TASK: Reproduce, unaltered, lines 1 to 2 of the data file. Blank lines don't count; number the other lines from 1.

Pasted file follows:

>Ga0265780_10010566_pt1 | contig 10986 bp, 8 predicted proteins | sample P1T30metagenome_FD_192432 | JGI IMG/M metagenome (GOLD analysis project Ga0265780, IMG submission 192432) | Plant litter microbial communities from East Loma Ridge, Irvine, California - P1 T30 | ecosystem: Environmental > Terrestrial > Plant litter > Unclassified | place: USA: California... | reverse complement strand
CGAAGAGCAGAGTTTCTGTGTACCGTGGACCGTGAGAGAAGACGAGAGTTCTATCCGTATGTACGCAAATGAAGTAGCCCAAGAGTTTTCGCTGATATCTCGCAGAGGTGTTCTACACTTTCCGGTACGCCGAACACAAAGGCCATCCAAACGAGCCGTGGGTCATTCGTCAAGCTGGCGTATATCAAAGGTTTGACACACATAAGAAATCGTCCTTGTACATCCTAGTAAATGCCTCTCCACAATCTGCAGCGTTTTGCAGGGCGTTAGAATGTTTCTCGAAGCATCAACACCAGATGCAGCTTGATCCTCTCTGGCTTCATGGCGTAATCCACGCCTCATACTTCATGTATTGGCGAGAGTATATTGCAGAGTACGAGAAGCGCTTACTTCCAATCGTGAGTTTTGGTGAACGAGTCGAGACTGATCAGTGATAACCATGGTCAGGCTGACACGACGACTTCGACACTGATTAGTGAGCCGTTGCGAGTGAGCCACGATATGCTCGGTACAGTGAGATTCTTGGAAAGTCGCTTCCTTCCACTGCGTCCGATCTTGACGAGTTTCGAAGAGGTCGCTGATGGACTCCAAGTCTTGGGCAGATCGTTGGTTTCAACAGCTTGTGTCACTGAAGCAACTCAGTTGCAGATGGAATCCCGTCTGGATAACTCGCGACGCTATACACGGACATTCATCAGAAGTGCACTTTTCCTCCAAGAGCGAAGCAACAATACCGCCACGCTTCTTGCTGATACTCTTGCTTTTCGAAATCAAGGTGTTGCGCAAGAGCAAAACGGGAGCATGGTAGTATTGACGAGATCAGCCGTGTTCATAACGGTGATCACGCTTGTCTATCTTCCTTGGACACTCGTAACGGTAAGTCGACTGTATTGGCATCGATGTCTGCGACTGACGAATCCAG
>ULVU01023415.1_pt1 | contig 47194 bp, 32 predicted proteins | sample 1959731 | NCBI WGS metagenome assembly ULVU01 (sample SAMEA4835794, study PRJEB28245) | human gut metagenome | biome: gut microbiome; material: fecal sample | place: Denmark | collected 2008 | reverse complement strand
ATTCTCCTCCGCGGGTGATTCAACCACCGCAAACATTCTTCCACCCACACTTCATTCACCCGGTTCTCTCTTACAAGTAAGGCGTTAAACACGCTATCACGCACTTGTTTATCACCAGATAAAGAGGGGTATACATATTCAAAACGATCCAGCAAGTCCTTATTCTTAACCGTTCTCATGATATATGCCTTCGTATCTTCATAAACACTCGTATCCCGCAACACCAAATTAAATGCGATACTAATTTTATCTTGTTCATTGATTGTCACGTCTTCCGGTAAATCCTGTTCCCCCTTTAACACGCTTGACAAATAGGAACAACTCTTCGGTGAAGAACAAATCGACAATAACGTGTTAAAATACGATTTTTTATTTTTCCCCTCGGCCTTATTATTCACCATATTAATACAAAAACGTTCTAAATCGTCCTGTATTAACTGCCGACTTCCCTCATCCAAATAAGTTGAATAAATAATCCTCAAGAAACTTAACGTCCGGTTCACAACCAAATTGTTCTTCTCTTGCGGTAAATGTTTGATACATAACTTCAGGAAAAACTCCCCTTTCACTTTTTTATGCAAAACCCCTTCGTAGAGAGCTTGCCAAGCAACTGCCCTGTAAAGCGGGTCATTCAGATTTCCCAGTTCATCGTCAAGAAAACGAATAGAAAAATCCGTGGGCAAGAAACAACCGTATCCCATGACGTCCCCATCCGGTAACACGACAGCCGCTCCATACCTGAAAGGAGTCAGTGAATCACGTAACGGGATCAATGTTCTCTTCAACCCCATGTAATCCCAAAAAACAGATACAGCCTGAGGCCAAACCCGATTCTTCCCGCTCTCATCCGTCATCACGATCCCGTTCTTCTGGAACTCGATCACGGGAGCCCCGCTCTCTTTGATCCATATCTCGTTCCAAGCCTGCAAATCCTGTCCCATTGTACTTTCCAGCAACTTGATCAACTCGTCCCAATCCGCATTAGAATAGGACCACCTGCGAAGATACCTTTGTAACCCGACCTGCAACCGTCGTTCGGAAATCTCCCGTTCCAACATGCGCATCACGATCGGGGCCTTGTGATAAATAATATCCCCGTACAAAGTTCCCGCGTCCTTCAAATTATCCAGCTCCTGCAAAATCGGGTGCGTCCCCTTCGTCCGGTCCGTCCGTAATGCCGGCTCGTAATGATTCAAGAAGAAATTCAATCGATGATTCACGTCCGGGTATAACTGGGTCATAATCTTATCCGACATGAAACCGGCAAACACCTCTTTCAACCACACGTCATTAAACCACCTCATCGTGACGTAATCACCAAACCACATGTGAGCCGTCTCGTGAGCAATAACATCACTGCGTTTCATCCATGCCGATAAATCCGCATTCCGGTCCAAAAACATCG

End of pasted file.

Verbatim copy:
>Ga0265780_10010566_pt1 | contig 10986 bp, 8 predicted proteins | sample P1T30metagenome_FD_192432 | JGI IMG/M metagenome (GOLD analysis project Ga0265780, IMG submission 192432) | Plant litter microbial communities from East Loma Ridge, Irvine, California - P1 T30 | ecosystem: Environmental > Terrestrial > Plant litter > Unclassified | place: USA: California... | reverse complement strand
CGAAGAGCAGAGTTTCTGTGTACCGTGGACCGTGAGAGAAGACGAGAGTTCTATCCGTATGTACGCAAATGAAGTAGCCCAAGAGTTTTCGCTGATATCTCGCAGAGGTGTTCTACACTTTCCGGTACGCCGAACACAAAGGCCATCCAAACGAGCCGTGGGTCATTCGTCAAGCTGGCGTATATCAAAGGTTTGACACACATAAGAAATCGTCCTTGTACATCCTAGTAAATGCCTCTCCACAATCTGCAGCGTTTTGCAGGGCGTTAGAATGTTTCTCGAAGCATCAACACCAGATGCAGCTTGATCCTCTCTGGCTTCATGGCGTAATCCACGCCTCATACTTCATGTATTGGCGAGAGTATATTGCAGAGTACGAGAAGCGCTTACTTCCAATCGTGAGTTTTGGTGAACGAGTCGAGACTGATCAGTGATAACCATGGTCAGGCTGACACGACGACTTCGACACTGATTAGTGAGCCGTTGCGAGTGAGCCACGATATGCTCGGTACAGTGAGATTCTTGGAAAGTCGCTTCCTTCCACTGCGTCCGATCTTGACGAGTTTCGAAGAGGTCGCTGATGGACTCCAAGTCTTGGGCAGATCGTTGGTTTCAACAGCTTGTGTCACTGAAGCAACTCAGTTGCAGATGGAATCCCGTCTGGATAACTCGCGACGCTATACACGGACATTCATCAGAAGTGCACTTTTCCTCCAAGAGCGAAGCAACAATACCGCCACGCTTCTTGCTGATACTCTTGCTTTTCGAAATCAAGGTGTTGCGCAAGAGCAAAACGGGAGCATGGTAGTATTGACGAGATCAGCCGTGTTCATAACGGTGATCACGCTTGTCTATCTTCCTTGGACACTCGTAACGGTAAGTCGACTGTATTGGCATCGATGTCTGCGACTGACGAATCCAG